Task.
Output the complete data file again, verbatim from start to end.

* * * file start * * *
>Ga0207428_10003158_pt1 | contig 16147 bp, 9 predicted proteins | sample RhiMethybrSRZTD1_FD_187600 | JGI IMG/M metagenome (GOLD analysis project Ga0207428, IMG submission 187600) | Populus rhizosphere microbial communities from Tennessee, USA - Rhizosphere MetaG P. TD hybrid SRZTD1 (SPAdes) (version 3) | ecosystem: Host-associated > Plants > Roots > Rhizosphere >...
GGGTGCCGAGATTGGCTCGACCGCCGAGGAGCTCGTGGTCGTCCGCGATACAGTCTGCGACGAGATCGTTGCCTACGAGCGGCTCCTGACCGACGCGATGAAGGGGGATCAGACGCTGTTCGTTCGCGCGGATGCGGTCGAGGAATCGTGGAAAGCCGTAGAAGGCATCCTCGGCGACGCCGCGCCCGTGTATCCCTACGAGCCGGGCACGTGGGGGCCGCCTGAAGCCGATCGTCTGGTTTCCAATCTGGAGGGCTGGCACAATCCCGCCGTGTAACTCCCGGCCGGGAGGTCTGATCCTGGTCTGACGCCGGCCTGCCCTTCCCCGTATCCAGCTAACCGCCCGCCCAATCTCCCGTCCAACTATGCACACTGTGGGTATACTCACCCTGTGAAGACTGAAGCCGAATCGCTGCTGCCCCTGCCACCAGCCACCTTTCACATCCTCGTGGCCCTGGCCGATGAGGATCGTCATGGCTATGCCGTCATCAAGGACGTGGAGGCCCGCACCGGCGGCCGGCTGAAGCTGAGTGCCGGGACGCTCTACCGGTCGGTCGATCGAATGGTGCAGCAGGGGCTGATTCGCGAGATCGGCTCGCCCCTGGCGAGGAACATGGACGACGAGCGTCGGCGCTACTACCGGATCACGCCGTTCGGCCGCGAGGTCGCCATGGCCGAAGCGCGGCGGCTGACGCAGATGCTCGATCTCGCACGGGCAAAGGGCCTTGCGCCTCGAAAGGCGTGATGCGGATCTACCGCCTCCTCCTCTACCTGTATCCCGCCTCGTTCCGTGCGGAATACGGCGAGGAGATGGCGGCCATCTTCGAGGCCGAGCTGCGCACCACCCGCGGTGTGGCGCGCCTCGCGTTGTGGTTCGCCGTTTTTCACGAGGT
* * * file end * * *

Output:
>Ga0207428_10003158_pt1 | contig 16147 bp, 9 predicted proteins | sample RhiMethybrSRZTD1_FD_187600 | JGI IMG/M metagenome (GOLD analysis project Ga0207428, IMG submission 187600) | Populus rhizosphere microbial communities from Tennessee, USA - Rhizosphere MetaG P. TD hybrid SRZTD1 (SPAdes) (version 3) | ecosystem: Host-associated > Plants > Roots > Rhizosphere >...
GGGTGCCGAGATTGGCTCGACCGCCGAGGAGCTCGTGGTCGTCCGCGATACAGTCTGCGACGAGATCGTTGCCTACGAGCGGCTCCTGACCGACGCGATGAAGGGGGATCAGACGCTGTTCGTTCGCGCGGATGCGGTCGAGGAATCGTGGAAAGCCGTAGAAGGCATCCTCGGCGACGCCGCGCCCGTGTATCCCTACGAGCCGGGCACGTGGGGGCCGCCTGAAGCCGATCGTCTGGTTTCCAATCTGGAGGGCTGGCACAATCCCGCCGTGTAACTCCCGGCCGGGAGGTCTGATCCTGGTCTGACGCCGGCCTGCCCTTCCCCGTATCCAGCTAACCGCCCGCCCAATCTCCCGTCCAACTATGCACACTGTGGGTATACTCACCCTGTGAAGACTGAAGCCGAATCGCTGCTGCCCCTGCCACCAGCCACCTTTCACATCCTCGTGGCCCTGGCCGATGAGGATCGTCATGGCTATGCCGTCATCAAGGACGTGGAGGCCCGCACCGGCGGCCGGCTGAAGCTGAGTGCCGGGACGCTCTACCGGTCGGTCGATCGAATGGTGCAGCAGGGGCTGATTCGCGAGATCGGCTCGCCCCTGGCGAGGAACATGGACGACGAGCGTCGGCGCTACTACCGGATCACGCCGTTCGGCCGCGAGGTCGCCATGGCCGAAGCGCGGCGGCTGACGCAGATGCTCGATCTCGCACGGGCAAAGGGCCTTGCGCCTCGAAAGGCGTGATGCGGATCTACCGCCTCCTCCTCTACCTGTATCCCGCCTCGTTCCGTGCGGAATACGGCGAGGAGATGGCGGCCATCTTCGAGGCCGAGCTGCGCACCACCCGCGGTGTGGCGCGCCTCGCGTTGTGGTTCGCCGTTTTTCACGAGGT